Could Duterte Control the Philippine Congress?
The more important race could be in the body that might impeach a new president
With maverick Davao City Mayor Rodrigo Duterte perhaps poised to win the Philippine presidency on May 9, the more important races may well be in the Philippine Congress, which at least for now has little loyalty to the tough-talking Duterte.
Duterte has sparked a political earthquake that in turn has generated rumors of coup talk in Manila even before he takes office, if indeed he does. In addition to vowing extradjudicial killings by police to control crime, he has threatened to simply close the legislature, telling the local news website Interaksyon that if it opposes him “I will close Congress. I will use the billions of money to fix government.”
There is always the possibility that either Grace Poe or Manuel A. Roxas, President Benigno Aquino’s picked heir, could pull it out although that is a long shot. Still, a full quarter of the voting population is undecided and compared to the political machinery in the hands of President Aquino to bring out the votes, Duterte is said to be thin on the ground. Nonetheless, Duterte, in the latest Pulse Asia poll April 26-29, was maintaining a 33 percent lead over Roxas at 22 percent and Poe at 21 percent.
That has generated immediate speculation over impeachment even before the projected July 1 inauguration date, with Vice Presidential candidate Ferdinand Marcos Jr. saying publicly that impeachment is an option. Marcos himself is a frontrunner for the vice-presidency but suggested that if his fiercest rival, Leni Robredo wins, Congress would work to impeach Duterte so the Liberal Party could install her as president. Sen. Antonio Trillanes IV, another vice presidential candidate, has also threatened impeachment proceedings.
Thus from the start lines are being drawn, with Duterte saying either you are for me or against me, if you are not, then you go.
The question is whether Duterte would really be able to rein in the lawmakers, or whether the House of Representatives would follow him into power, as inevitably has happened in the past. While supposedly independent of one another, the Congress and the Presidency depend on each other for political survival although this interdependence is more pronounced in the House of Representatives, where political party loyalty is faint and where government patronage dispensed by the presidency plays a major role in determining it. Former President Gloria Macapagal Arroyo saw her once-formidable backing in Congress disappear when Benigno S. Aquino III took office and sought her criminal indictment.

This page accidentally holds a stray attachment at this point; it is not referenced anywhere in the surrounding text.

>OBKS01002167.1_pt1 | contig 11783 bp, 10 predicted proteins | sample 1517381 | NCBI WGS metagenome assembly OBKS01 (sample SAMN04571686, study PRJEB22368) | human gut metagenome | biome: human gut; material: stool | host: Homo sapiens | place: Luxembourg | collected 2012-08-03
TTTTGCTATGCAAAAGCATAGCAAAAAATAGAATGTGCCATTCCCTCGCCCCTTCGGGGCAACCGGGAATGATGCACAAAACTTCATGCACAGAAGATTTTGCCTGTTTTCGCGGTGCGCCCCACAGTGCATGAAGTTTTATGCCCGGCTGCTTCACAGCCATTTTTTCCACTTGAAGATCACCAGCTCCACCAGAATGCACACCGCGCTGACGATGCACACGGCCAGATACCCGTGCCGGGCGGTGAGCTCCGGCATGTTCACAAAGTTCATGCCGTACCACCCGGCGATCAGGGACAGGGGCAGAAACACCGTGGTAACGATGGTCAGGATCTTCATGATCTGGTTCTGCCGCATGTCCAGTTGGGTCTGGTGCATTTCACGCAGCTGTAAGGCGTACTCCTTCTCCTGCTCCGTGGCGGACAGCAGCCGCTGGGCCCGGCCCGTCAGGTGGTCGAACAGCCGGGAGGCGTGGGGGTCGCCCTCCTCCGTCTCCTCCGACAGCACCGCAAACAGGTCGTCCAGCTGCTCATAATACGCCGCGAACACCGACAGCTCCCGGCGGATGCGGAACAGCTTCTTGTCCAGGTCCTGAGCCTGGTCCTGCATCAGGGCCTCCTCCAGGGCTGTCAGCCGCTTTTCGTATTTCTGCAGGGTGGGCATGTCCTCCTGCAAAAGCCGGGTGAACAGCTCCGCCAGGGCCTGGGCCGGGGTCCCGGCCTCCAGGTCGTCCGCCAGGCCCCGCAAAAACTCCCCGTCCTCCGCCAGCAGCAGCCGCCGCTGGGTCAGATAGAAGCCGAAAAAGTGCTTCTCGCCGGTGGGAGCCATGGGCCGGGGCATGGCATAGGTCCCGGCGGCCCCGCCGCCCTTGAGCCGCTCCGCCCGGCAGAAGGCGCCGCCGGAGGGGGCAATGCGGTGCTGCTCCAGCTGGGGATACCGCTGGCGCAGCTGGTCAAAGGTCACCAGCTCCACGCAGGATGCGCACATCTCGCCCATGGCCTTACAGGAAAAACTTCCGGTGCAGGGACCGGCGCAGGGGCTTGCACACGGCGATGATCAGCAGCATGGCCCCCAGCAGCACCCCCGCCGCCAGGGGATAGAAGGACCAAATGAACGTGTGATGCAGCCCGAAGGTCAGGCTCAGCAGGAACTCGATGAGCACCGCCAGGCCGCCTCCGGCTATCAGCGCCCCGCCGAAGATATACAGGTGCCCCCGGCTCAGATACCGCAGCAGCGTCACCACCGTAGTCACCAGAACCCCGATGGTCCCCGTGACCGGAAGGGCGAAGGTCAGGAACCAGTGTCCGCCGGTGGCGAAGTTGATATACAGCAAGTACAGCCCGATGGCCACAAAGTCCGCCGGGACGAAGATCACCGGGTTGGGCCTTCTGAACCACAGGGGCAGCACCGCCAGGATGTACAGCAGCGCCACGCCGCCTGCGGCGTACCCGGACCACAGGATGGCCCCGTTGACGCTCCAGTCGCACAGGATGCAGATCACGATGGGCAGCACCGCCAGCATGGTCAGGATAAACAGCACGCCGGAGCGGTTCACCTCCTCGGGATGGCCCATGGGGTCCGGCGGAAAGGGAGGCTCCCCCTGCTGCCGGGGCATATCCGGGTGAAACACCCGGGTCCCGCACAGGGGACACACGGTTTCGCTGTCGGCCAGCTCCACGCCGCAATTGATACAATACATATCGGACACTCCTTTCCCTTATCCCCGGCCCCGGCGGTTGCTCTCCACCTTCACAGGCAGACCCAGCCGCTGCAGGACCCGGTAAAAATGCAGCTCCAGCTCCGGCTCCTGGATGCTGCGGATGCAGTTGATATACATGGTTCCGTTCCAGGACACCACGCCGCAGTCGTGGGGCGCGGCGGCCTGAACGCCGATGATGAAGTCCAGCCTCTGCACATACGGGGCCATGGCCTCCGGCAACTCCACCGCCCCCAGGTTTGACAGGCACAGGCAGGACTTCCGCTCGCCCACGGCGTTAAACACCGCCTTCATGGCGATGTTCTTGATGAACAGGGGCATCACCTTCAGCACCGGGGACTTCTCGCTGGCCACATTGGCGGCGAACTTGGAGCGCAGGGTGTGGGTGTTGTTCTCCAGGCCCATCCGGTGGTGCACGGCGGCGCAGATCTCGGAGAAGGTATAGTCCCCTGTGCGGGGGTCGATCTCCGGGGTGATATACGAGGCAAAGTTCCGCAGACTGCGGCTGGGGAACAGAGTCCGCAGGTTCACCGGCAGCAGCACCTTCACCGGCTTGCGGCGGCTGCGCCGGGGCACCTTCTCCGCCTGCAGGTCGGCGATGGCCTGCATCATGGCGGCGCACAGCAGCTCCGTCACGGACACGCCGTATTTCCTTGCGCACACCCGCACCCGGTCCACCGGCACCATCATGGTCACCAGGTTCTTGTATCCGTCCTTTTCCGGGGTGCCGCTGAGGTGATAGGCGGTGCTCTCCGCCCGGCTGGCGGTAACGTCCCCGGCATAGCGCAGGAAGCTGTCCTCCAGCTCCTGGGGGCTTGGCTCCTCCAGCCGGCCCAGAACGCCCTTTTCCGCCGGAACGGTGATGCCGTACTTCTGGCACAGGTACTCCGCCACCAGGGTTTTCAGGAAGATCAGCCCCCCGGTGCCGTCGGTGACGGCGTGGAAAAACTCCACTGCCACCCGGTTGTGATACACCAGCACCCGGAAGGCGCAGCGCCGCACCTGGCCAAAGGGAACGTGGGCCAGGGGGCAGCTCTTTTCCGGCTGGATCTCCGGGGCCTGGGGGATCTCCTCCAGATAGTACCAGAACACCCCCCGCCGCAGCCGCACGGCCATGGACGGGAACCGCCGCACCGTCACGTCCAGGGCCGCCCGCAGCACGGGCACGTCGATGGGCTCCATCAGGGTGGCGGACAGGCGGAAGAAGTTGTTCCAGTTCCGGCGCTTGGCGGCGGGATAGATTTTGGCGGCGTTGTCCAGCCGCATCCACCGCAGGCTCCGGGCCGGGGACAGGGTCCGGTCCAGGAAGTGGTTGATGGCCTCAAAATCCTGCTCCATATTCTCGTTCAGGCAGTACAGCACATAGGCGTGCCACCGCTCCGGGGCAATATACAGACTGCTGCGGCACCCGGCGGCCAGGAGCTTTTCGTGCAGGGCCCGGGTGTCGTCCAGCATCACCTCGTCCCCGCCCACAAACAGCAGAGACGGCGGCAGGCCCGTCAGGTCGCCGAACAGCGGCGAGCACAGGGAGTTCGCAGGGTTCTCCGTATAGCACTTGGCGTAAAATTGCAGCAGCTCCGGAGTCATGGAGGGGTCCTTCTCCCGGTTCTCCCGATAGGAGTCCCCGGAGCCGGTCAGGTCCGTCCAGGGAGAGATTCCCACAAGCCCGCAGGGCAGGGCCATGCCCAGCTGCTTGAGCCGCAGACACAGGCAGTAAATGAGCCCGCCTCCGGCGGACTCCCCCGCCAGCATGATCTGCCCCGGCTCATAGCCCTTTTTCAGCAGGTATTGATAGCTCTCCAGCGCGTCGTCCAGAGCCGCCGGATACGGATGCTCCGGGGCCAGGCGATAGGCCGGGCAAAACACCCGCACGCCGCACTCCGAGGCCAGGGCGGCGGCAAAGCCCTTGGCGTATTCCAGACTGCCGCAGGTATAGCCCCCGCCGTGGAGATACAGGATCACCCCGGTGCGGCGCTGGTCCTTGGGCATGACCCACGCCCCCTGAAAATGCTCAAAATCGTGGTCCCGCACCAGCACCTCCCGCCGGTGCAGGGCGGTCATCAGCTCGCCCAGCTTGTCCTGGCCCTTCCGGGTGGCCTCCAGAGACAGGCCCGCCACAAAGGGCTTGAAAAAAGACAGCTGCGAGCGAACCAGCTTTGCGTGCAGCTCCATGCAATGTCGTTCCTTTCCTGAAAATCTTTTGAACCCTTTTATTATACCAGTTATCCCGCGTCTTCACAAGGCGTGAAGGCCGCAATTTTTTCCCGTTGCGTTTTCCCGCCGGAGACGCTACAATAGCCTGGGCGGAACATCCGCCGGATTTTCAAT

The lower house is composed of 292 men and women who were voted into power by their individual constituencies, while the Senate has 24 members elected nationally with half elected in each three-year election period. Turncoatism is to be expected in the house, according to Ramon Casiple of the Institute for Political Reforms, because their concerns are mainly parochial. The Senate, however, will zero in on national issues.
“The House of Representatives will go Duterte’s way due to the balimbing (“two-faced”) factor. Maybe part of the Senate. But the latter is known for independent positioning because of presidential ambitions,” Casiple said.
The Senate has gone against President Benigno S. Aquino’s wishes occasionally, insisting for instance that the Enhanced Defense Cooperation Agreement between the US and the Philippines in 2015 could only be ratified with the legislative body’s concurrence. It has also stalled on the Bangsamoro pact, one of the president’s capstone goals, in providing autonomy to Mindanao’s Muslim population.
There were times, however when the Senate also subscribed to the president’s priorities, passing the milestone reproductive health law and a sin tax law. It also voted for the impeachment of then-Chief Justice Renato Corona, whom the administration perceived as an ally of Aquino’s predecessor, former president and now Pampanga Rep. Gloria Macapagal Arroyo.
The House of Representatives got the ball rolling by filing the impeachment complaint against Corona and acting as prosecutors in a historic impeachment trial, the first to involve a chief justice. The Senate, voting 20-3, convicted Corona following his admission that he did not declare a total of P183 million in peso and dollar deposits in his Statement of Assets, Liabilities and Networth (SALN).
Duterte’s political party, the Partido Demokratiko Pilipino-Lakas ng Bayan or PDP-Laban fielded no senatorial candidates, although Duterte himself endorsed five contenders – former Metro Manila Development Authority chairman Francis Tolentino, who withdrew from the senatorial slate of the Liberal party; former Quezon City Rep. Dante Liban; former Philippine Drug Enforcement Agency director Dionisio Santiago and former Manila councilor Greco Belgica.
None of them, however, has figured well in the senatorial surveys, which were dominated by Aquino’s allies – incumbent senators Franklin Drilon and Ralph Recto, presidential assistant for food security and agricultural modernization Francis “Kiko” Pangilinan, Justice Sec. Leila de Lima, former Sen. Panfilo Lacson, Technical and Skills Development Authority Joel Villanueva and Philhealth board director Risa Hontiveros.